A Little Jab’ll Do Ya!

What’s your last name?

Coombs.

Spell it.

C-O-O-M as in Mary – B as in Boy – S as in Sam. Coombs.

That’s a weird name…

Okay…

Yesterday, I drove into Boston for my first Covid-19 shot at the Hynes Convention Center. As someone who’s stayed pretty isolated this past year, I was relieved and thankful to finally take this step. But as someone whose anxiety stayed pretty high this past year, I was also fixated on negative outcomes – specifically, the potential side effects that I’ve been reading about with a little more interest than is healthy.

After months of worrying about being sick, I was terrified at the thought of actually feeling sick. I was afraid of having an allergic reaction despite not being allergic to anything. I was afraid of the pain of the shot itself. I was afraid of getting to my appointment late. I was afraid of parking my oversized car in an undersized parking garage. I was afraid of catching Covid getting my Covid shot. I was afraid of anything and everything, not unlike how I’ve felt since early 2020.

What do you do?

I’m a writer.

Are you any good at it?

I hope so?

That’s not a very confident answer.

What can I say… I’m an insecure artist?

Unlike the visit to Gillette Stadium with my mom a few months ago for her shot, the immaculate facility staffed with gentle and polite volunteers and Instagram-worthy photo opportunities, the aging Hynes is staffed overwhelmingly by military and is somehow both cavernous and claustrophobia inducing. There were lots of men (and some women) in camouflage who were good at pointing, ordering people around, and avoiding eye contact with perfect posture. It could best be described as authoritative herding.

Making my way into the vaccination room – a space I’d last been in 2019 for Anime Boston – I was directed to slot E5, a small table separated from dozens of others, each staffed by a young person in fatigues. Unlike my mom’s older and soft-spoken vaccine provider, I had a young guy with a NAVY patch on his breast, wearing what can only be described as Elvis-style gold rimmed glasses under his clear goggles and who had barely looked up before pointing to a chair for me to sit.

What do you write? Books?

No.

Then what?

Some local journalism and essays.

Does it pay well?

No. Definitely not.

But is it your dream? That’s all that matters, right?

Sure. That’s a good way to look at it.

Like I really give a shit…

There was no gentle pinching of the skin. No prep. No nothing. Or at least I don’t think there was. One minute I was being interviewed and the next he barely leaned over before stabbing my upper arm. Or at least it felt like he did. In truth, I was so distracted by our awkward conversation that I had a superficial awareness of everything else that had happened.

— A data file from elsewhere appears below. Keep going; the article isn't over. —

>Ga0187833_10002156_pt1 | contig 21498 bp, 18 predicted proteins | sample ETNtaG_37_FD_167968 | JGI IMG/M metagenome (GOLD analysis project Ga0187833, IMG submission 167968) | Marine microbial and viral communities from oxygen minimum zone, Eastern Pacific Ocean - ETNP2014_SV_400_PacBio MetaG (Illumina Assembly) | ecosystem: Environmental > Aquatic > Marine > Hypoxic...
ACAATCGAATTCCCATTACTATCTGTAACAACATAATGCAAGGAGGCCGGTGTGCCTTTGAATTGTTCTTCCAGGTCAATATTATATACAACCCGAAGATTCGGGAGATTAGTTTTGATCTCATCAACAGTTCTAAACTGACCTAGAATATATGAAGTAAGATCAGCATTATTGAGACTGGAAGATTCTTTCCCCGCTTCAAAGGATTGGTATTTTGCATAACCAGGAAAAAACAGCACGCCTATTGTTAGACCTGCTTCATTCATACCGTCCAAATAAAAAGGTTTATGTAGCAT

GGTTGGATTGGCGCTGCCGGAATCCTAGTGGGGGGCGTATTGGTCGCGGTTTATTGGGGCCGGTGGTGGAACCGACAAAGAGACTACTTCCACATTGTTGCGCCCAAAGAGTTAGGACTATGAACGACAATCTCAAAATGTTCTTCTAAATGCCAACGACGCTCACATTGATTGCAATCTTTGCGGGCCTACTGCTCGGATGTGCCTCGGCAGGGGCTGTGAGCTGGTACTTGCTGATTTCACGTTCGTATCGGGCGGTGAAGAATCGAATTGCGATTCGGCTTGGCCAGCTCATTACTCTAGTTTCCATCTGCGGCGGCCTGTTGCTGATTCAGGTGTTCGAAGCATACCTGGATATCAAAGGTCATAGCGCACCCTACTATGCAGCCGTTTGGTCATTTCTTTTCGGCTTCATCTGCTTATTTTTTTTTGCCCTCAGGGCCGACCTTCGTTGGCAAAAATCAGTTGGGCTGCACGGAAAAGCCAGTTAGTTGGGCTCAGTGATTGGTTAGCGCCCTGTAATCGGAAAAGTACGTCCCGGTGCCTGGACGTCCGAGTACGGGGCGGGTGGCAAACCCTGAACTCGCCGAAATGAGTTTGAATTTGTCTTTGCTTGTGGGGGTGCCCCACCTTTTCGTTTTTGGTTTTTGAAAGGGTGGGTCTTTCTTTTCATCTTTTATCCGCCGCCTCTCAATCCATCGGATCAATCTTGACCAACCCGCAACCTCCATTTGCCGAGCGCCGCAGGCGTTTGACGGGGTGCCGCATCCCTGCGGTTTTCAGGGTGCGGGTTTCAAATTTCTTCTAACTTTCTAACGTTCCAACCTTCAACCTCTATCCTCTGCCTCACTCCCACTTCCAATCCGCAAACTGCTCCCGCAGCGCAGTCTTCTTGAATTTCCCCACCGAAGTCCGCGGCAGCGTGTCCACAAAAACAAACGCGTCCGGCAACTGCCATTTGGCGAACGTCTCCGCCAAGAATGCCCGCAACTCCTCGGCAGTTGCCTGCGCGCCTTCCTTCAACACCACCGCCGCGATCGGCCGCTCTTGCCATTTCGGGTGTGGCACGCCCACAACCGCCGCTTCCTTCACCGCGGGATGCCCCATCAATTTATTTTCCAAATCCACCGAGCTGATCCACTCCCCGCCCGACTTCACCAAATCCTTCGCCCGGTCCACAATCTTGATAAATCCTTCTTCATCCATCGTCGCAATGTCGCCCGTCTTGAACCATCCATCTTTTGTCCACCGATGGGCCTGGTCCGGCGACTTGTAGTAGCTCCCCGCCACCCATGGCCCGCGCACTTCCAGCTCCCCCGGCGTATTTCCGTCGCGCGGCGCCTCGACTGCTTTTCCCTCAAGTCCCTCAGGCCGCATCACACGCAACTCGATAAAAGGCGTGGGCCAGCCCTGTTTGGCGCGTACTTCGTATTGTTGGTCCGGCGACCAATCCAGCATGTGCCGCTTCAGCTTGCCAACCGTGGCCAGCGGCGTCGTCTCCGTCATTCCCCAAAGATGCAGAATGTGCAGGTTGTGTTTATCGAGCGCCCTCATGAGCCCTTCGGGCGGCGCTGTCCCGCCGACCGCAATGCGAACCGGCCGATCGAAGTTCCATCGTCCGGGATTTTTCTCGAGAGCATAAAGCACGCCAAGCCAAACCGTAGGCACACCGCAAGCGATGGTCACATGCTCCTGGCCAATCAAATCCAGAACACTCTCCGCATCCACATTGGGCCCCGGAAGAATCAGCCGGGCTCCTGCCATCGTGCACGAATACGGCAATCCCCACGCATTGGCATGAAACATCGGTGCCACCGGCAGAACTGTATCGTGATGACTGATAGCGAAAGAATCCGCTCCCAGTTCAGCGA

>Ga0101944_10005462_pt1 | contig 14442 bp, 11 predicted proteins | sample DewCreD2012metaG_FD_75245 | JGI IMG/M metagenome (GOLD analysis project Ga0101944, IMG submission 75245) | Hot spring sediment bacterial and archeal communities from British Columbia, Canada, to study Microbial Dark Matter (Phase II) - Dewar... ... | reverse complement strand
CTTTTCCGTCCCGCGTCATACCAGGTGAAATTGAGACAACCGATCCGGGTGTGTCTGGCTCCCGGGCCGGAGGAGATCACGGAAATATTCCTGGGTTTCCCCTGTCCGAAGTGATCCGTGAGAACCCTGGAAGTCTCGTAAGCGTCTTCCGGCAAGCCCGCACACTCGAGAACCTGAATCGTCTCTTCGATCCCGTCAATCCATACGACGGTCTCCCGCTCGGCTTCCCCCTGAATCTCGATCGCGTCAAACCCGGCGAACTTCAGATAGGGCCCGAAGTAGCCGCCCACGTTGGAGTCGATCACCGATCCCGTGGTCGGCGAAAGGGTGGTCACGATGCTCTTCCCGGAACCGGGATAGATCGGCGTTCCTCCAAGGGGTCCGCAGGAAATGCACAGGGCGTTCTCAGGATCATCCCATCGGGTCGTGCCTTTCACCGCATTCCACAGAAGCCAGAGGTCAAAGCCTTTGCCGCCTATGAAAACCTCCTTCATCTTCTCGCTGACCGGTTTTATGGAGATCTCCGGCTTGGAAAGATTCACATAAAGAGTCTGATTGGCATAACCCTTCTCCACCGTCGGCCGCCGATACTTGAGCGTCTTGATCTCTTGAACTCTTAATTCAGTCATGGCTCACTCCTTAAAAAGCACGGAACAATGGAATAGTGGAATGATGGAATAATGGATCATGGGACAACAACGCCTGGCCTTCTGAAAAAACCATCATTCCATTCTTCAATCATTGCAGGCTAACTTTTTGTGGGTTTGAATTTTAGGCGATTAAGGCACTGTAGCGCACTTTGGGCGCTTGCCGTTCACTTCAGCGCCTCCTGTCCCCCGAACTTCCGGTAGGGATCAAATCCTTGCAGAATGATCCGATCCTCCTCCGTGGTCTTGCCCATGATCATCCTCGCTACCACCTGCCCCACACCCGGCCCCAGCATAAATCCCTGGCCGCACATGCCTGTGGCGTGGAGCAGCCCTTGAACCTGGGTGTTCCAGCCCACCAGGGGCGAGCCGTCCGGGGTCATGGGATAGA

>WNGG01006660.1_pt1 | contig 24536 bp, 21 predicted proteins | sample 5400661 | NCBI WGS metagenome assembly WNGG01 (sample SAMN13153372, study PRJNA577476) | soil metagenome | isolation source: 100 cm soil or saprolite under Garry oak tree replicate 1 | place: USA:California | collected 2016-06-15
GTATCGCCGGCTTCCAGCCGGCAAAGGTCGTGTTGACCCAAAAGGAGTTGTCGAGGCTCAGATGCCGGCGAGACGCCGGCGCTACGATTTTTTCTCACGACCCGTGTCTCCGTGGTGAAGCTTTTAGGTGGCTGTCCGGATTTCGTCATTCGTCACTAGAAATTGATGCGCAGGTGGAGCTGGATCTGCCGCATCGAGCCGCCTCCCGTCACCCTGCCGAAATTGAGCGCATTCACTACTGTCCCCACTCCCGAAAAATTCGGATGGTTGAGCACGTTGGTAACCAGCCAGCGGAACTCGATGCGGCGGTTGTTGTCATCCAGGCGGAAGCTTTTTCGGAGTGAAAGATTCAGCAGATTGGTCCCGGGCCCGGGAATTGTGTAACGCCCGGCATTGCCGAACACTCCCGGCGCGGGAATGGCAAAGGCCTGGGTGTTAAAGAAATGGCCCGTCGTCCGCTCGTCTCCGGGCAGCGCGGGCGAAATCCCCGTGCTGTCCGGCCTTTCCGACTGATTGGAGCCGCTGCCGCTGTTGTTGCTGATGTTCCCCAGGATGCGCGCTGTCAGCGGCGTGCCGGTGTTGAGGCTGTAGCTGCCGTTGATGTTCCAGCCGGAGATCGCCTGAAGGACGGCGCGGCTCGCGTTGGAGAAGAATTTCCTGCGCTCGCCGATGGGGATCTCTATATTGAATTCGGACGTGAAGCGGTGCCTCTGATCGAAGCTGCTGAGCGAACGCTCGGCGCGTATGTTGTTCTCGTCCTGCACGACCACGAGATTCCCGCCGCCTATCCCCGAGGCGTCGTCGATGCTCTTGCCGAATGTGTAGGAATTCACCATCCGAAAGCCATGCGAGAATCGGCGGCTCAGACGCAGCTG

You’re a bleeder.

I guess so, I said nervously, looking down at thick red streaks of blood running down my arm.

He grabbed a piece of gauze and wiped my arm before asking me to hold it while he got a bandaid.

Okay, go to the observation area. You’re done when it’s 10:10.

Thanks.

I was assigned Pod 9 where I sat in a small chair, 6 feet apart from others, and made my follow-up vaccine appointment, prompted by emails, messages, video screens, and wandering safety monitors. When I finished and made my way back to the parking garage, I couldn’t stop thinking about how unsettling the whole experience had been: The empty Convention Center but for the military and vaccine seekers. The soldiers injecting arm after arm for who knows how long. The buckets of used needles steadily filling up at their sides. The arrows on the floor, the lines, the signage, the mood. All of it surreal. Dystopian. Apocalyptic. More disturbing than emotional.

But nothing replayed in my mind quite like the conversation that surrounded my shot. How I’d been completely thrown off by his questions and comments. Offended slightly and also amused. Appreciative and annoyed. To be so close to a total stranger after so long, particularly one who was doing his part to save lives and also kind of being an asshole. And then I thought about how we sometimes get exactly what we need without even knowing it. My mom had needed an older woman gently explaining what she was going to do to her. Reassuring her all the while that she’d be fine. Me? I needed some young guy to interrogate me into distraction while also letting me know he could give a shit about anything I actually said. Completely anonymous, nearly indistinguishable because of his uniform, giving everything and yet offering nothing of himself, but for attitude and those gold frames.

24 hours later, and after a brief headache and several naps, I’m still tired but otherwise fine.

Published by Karina Coombs

Freelance writer

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